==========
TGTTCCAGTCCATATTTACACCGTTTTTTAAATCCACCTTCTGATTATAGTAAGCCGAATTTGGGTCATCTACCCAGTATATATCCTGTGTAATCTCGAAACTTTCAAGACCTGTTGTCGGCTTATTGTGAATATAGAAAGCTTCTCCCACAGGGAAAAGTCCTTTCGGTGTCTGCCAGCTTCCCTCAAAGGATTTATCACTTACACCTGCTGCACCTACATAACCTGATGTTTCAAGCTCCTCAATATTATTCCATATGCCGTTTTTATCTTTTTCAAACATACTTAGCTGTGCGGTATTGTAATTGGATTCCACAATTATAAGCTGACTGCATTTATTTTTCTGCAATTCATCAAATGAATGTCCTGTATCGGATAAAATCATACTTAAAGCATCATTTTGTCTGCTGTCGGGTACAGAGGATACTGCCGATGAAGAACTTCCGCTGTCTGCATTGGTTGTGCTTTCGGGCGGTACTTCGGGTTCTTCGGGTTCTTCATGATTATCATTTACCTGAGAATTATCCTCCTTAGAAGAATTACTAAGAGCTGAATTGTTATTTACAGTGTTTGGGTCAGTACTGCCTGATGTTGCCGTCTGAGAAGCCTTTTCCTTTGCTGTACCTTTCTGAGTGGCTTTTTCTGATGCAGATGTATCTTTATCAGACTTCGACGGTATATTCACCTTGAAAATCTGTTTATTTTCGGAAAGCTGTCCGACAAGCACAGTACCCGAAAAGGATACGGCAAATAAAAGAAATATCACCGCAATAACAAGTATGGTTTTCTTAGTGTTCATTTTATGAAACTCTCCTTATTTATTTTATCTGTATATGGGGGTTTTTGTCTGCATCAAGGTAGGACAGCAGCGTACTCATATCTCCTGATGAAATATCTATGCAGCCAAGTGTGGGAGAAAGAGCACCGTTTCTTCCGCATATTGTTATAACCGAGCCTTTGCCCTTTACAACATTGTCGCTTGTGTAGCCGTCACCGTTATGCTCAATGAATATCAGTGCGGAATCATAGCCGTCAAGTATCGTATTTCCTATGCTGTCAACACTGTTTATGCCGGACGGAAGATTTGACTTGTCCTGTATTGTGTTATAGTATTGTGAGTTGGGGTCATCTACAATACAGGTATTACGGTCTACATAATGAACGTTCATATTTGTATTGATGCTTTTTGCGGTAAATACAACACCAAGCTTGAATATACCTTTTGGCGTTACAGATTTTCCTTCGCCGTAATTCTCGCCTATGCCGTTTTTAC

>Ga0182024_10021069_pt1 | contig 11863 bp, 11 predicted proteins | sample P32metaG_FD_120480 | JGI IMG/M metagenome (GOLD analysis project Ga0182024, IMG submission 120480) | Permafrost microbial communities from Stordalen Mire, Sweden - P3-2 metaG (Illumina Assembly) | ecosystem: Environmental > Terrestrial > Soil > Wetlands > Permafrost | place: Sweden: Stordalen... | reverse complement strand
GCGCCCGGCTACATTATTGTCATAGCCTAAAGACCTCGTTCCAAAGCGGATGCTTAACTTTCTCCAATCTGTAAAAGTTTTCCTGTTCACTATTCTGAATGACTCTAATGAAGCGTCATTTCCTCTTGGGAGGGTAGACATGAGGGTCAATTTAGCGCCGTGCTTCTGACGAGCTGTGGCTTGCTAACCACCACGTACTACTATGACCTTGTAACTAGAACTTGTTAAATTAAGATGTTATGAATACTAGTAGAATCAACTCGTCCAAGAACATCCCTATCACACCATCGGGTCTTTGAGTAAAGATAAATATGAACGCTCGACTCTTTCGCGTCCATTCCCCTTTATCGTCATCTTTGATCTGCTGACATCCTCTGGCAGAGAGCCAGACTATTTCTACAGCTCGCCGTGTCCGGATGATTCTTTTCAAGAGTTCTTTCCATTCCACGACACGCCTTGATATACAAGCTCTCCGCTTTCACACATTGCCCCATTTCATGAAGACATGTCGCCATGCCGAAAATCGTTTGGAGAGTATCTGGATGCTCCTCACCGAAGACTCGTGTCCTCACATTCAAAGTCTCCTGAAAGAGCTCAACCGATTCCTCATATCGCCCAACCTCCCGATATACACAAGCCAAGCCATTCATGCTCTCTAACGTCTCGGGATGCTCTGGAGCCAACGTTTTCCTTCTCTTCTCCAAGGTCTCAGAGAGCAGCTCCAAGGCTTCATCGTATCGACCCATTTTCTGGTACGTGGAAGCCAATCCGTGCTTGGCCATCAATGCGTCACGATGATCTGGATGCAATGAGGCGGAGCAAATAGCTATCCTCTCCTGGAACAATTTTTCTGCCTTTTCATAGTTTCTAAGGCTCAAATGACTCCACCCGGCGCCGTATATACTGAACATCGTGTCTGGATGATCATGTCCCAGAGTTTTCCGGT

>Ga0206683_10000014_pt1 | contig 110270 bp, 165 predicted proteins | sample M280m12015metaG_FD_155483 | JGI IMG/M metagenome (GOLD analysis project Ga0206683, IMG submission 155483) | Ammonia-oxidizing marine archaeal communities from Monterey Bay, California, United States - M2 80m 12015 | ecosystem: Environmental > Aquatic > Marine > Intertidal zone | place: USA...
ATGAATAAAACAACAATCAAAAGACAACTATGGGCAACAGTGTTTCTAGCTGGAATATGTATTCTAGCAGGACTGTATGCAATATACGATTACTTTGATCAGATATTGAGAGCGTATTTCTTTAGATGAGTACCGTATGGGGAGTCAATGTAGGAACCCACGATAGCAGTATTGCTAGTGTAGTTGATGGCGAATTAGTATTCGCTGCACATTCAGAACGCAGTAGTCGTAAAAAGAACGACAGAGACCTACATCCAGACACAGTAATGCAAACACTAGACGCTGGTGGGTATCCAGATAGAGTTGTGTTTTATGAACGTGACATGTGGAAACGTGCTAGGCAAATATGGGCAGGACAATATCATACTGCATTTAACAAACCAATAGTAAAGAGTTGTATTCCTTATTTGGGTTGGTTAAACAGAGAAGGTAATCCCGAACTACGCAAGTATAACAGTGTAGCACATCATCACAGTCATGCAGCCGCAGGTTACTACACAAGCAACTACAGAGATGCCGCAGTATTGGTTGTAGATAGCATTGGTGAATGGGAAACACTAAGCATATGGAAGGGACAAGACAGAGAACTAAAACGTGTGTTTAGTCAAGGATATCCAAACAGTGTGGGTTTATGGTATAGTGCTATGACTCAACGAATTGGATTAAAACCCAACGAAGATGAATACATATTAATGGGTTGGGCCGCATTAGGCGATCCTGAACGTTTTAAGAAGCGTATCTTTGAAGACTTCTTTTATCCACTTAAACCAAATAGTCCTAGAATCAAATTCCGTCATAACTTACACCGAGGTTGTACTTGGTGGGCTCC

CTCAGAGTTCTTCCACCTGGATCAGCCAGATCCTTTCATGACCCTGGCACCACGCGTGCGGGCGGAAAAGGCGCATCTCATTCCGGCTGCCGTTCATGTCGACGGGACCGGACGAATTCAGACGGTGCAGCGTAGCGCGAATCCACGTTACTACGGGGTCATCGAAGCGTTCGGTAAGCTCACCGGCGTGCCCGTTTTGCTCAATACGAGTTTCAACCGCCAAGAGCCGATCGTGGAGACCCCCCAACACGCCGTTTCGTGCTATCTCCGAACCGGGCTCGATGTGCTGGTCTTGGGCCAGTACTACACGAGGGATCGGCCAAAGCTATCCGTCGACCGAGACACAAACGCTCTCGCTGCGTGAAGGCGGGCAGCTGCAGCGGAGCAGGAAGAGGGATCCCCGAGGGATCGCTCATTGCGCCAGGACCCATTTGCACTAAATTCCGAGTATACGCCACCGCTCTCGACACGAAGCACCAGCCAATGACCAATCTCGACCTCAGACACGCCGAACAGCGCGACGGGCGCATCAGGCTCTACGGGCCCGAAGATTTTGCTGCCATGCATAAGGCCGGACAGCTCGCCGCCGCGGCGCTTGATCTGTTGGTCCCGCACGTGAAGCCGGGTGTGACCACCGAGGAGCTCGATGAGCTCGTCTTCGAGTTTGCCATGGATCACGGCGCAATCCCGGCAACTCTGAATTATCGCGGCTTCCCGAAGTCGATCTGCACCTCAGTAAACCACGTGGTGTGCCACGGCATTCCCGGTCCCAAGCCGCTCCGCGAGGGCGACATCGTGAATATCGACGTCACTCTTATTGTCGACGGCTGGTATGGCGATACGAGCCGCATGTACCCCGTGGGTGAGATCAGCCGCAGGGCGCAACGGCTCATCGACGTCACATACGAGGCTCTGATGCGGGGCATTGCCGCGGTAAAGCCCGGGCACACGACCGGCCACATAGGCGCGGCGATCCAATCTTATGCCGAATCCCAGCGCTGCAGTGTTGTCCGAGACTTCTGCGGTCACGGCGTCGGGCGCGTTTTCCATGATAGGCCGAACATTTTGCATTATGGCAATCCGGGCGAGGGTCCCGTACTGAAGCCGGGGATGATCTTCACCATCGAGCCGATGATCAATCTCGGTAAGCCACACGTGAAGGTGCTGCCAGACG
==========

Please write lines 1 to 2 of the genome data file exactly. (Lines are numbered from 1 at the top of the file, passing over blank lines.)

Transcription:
TGTTCCAGTCCATATTTACACCGTTTTTTAAATCCACCTTCTGATTATAGTAAGCCGAATTTGGGTCATCTACCCAGTATATATCCTGTGTAATCTCGAAACTTTCAAGACCTGTTGTCGGCTTATTGTGAATATAGAAAGCTTCTCCCACAGGGAAAAGTCCTTTCGGTGTCTGCCAGCTTCCCTCAAAGGATTTATCACTTACACCTGCTGCACCTACATAACCTGATGTTTCAAGCTCCTCAATATTATTCCATATGCCGTTTTTATCTTTTTCAAACATACTTAGCTGTGCGGTATTGTAATTGGATTCCACAATTATAAGCTGACTGCATTTATTTTTCTGCAATTCATCAAATGAATGTCCTGTATCGGATAAAATCATACTTAAAGCATCATTTTGTCTGCTGTCGGGTACAGAGGATACTGCCGATGAAGAACTTCCGCTGTCTGCATTGGTTGTGCTTTCGGGCGGTACTTCGGGTTCTTCGGGTTCTTCATGATTATCATTTACCTGAGAATTATCCTCCTTAGAAGAATTACTAAGAGCTGAATTGTTATTTACAGTGTTTGGGTCAGTACTGCCTGATGTTGCCGTCTGAGAAGCCTTTTCCTTTGCTGTACCTTTCTGAGTGGCTTTTTCTGATGCAGATGTATCTTTATCAGACTTCGACGGTATATTCACCTTGAAAATCTGTTTATTTTCGGAAAGCTGTCCGACAAGCACAGTACCCGAAAAGGATACGGCAAATAAAAGAAATATCACCGCAATAACAAGTATGGTTTTCTTAGTGTTCATTTTATGAAACTCTCCTTATTTATTTTATCTGTATATGGGGGTTTTTGTCTGCATCAAGGTAGGACAGCAGCGTACTCATATCTCCTGATGAAATATCTATGCAGCCAAGTGTGGGAGAAAGAGCACCGTTTCTTCCGCATATTGTTATAACCGAGCCTTTGCCCTTTACAACATTGTCGCTTGTGTAGCCGTCACCGTTATGCTCAATGAATATCAGTGCGGAATCATAGCCGTCAAGTATCGTATTTCCTATGCTGTCAACACTGTTTATGCCGGACGGAAGATTTGACTTGTCCTGTATTGTGTTATAGTATTGTGAGTTGGGGTCATCTACAATACAGGTATTACGGTCTACATAATGAACGTTCATATTTGTATTGATGCTTTTTGCGGTAAATACAACACCAAGCTTGAATATACCTTTTGGCGTTACAGATTTTCCTTCGCCGTAATTCTCGCCTATGCCGTTTTTAC

>Ga0182024_10021069_pt1 | contig 11863 bp, 11 predicted proteins | sample P32metaG_FD_120480 | JGI IMG/M metagenome (GOLD analysis project Ga0182024, IMG submission 120480) | Permafrost microbial communities from Stordalen Mire, Sweden - P3-2 metaG (Illumina Assembly) | ecosystem: Environmental > Terrestrial > Soil > Wetlands > Permafrost | place: Sweden: Stordalen... | reverse complement strand